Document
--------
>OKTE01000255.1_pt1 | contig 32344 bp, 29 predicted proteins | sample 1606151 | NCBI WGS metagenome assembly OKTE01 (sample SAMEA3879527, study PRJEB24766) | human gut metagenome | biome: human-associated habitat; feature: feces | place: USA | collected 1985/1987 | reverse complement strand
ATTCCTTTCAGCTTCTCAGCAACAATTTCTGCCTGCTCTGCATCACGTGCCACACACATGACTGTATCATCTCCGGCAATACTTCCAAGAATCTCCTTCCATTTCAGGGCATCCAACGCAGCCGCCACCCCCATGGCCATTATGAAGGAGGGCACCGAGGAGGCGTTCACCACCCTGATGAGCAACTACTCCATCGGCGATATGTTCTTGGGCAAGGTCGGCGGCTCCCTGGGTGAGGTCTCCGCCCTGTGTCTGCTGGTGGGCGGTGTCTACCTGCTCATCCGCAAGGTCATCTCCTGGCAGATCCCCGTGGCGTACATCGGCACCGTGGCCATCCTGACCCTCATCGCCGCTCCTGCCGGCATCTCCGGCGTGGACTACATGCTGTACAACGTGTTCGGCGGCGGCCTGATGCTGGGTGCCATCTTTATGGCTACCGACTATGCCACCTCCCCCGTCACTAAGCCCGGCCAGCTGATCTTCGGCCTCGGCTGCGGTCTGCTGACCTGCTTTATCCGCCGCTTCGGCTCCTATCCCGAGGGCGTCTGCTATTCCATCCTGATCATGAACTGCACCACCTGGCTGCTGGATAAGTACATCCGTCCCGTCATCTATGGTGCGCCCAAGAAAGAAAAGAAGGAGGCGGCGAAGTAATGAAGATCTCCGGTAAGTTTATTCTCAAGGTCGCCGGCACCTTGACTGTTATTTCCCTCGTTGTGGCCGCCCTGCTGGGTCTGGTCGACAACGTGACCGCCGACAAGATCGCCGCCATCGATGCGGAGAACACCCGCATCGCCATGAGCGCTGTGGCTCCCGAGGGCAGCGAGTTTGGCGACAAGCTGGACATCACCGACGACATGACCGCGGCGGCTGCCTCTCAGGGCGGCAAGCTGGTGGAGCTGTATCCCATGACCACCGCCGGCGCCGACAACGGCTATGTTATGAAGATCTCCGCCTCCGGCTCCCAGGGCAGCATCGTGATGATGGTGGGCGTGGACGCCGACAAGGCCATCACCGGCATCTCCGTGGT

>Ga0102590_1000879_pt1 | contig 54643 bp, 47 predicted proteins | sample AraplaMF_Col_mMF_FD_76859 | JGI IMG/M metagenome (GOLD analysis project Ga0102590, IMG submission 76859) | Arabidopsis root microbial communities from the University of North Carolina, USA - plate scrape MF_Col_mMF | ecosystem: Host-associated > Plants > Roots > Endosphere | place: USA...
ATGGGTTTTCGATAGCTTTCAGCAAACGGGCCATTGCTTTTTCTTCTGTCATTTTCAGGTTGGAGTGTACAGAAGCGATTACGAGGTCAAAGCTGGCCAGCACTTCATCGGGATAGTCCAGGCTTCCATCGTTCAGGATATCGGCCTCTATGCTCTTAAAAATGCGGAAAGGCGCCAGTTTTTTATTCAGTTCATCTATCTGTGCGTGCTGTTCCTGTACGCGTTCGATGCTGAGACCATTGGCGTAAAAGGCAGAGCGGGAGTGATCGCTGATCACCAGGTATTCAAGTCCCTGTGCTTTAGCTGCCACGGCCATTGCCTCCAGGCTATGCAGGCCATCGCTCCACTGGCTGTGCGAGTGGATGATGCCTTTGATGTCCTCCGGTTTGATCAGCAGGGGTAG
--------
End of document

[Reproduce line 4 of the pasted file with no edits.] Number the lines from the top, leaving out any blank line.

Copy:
ATGGGTTTTCGATAGCTTTCAGCAAACGGGCCATTGCTTTTTCTTCTGTCATTTTCAGGTTGGAGTGTACAGAAGCGATTACGAGGTCAAAGCTGGCCAGCACTTCATCGGGATAGTCCAGGCTTCCATCGTTCAGGATATCGGCCTCTATGCTCTTAAAAATGCGGAAAGGCGCCAGTTTTTTATTCAGTTCATCTATCTGTGCGTGCTGTTCCTGTACGCGTTCGATGCTGAGACCATTGGCGTAAAAGGCAGAGCGGGAGTGATCGCTGATCACCAGGTATTCAAGTCCCTGTGCTTTAGCTGCCACGGCCATTGCCTCCAGGCTATGCAGGCCATCGCTCCACTGGCTGTGCGAGTGGATGATGCCTTTGATGTCCTCCGGTTTGATCAGCAGGGGTAG